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Research and Statistics

There's plenty of research being done on various aspects of web usage, but a number of surveys track the use of search engines and how users find information. As with many aspects of the web, most research comes from the US, but UK research also bears out the results being found.

Finding new information on the web.

A series of surveys by the Georgia Institute of Technology in the US tracked how users found new websites. The last survey at the end of 1998 showed that 85% of users found information through search engines and 58% used directories.

Source: GVU Survey, 1998

Although these much-quoted results are now quite dated, a similar result emerged from a survey of UK web users conducted by Forrester Research in Spring 2000. This showed that 81% of users found new websites by using search engines. Quite simply, ask yourself how you would begin to find a new source of information on the web and search engines are likely to be the answer!

Source: UK Internet User Monitor, 2000 from Forrester Research

The success of search engines in producing results.

Another tracking survey from the US monitors the effectiveness of search engines in generating the results that users need. NPD conducts this research on behalf of some of the top search engines and uses an online sample of more than 30,000 respondents. The latest figures show that 81% of people using search engines find the information they need every time or most of the time.

Of those who didn't find the correct information, 77% would conduct a different search on the same search engine.

NPD also asks how users search for information. The results show that 45% search by using multiple keywords or key phrases, 28% use one keyword, 18% search by a pre-defined option (such as browsing through a directory category) and 9% search by typing in a question.

Source: NPD

The importance of a high ranking.

Delving further into how users retrieve information from the web, research has shown that people rarely go beyond the top 30 results listed from a search. In fact, the top 30 results get over 90% of search traffic and the top 10 results receive nearly 80% more traffic than those in positions 11-30 achieve.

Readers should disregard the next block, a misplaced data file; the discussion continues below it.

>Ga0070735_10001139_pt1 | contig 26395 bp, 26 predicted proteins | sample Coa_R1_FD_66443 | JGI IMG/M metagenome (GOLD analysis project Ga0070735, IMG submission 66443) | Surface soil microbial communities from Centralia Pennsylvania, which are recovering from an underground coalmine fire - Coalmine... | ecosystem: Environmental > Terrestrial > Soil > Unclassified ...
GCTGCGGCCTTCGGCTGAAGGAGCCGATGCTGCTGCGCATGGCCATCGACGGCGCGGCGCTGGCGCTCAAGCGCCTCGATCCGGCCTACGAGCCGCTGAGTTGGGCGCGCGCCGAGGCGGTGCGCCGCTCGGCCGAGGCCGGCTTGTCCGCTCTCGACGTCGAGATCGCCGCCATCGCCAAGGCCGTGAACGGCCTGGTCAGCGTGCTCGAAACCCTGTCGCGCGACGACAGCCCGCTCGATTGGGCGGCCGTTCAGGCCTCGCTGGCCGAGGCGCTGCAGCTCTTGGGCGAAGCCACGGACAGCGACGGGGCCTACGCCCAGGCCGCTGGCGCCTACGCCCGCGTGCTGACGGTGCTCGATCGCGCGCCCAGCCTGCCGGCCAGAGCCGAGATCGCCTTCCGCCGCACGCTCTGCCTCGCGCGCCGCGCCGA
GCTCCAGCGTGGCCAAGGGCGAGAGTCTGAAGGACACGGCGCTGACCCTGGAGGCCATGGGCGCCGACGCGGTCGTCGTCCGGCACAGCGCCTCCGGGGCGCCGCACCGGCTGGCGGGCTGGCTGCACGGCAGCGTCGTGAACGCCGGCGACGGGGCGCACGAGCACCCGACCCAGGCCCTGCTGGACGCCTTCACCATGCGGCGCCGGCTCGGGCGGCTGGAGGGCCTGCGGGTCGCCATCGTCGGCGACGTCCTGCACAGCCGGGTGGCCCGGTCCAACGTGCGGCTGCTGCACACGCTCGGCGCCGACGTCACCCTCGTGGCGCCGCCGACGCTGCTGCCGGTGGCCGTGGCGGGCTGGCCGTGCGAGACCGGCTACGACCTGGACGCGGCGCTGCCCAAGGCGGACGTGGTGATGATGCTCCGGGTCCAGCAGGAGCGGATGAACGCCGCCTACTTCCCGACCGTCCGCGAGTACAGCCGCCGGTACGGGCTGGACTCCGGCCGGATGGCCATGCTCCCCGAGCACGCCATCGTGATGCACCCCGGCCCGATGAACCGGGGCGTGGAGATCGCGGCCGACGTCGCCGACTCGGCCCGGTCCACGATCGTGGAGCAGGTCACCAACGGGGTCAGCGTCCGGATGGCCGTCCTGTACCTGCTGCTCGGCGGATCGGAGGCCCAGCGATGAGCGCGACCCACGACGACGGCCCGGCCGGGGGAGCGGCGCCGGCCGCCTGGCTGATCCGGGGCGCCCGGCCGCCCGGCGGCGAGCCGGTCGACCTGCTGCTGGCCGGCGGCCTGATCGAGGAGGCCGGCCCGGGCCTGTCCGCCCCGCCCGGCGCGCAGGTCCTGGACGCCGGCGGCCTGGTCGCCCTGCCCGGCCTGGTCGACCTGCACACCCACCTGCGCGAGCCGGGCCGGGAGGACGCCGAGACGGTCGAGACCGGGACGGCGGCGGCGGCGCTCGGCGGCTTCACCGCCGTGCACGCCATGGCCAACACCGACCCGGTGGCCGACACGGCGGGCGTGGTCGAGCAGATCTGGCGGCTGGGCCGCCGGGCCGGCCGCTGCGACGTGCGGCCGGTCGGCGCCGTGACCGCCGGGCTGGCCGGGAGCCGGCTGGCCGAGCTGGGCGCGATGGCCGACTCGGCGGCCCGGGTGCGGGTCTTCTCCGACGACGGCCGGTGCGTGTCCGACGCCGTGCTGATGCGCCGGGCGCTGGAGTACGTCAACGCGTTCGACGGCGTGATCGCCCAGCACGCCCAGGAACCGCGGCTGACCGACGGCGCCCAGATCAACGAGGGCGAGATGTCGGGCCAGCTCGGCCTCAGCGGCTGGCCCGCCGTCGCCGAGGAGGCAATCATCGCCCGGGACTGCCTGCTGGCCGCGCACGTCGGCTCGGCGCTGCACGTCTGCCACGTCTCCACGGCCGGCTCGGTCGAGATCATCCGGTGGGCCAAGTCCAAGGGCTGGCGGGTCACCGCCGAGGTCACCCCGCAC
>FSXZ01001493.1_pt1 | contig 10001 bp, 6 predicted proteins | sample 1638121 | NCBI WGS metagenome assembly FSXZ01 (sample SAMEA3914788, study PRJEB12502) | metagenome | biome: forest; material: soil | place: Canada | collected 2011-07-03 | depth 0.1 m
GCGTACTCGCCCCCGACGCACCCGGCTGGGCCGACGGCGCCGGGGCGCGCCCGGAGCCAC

Research published by Penn State University in June 2003 also showed that web users typically visited only the first three results from a query, with one in five searchers spending 60 seconds or less on a linked web document.

This clearly demonstrates that to generate traffic to your website, it needs to be visible when web users are searching for your type of product or service. What's more, if users find your site quite easily and you are offering something relevant to their needs, then they will also feel positive about your company!

Search engine placement and web marketers.

Looking at search engines from the marketing angle, a survey of web marketers by I-Search produced the results that just under 99% of them optimised their pages before submitting to search engines and then 84% completed their submissions manually. Of these marketers, 60% did so because they knew that manual submissions were more effective and 26% thought they were more effective.

Source: I-Search

The popularity of search engines.

A number of research organisations track the volume of traffic on the web, either specifically on search engines, or on the largest web sites (which tends to include the main portals and search engines). These regular surveys illustrate the volume of web traffic that the top search engines receive. The three main services are comScore Media Metrix, Nielsen//Netratings and StatMarket.

A useful summary of these surveys and an analysis of their results can be found on Danny Sullivan's Search Engine Watch.

To find out how your website can achieve the most from search engine usage, please contact us for more information or to request a FREE website assessment.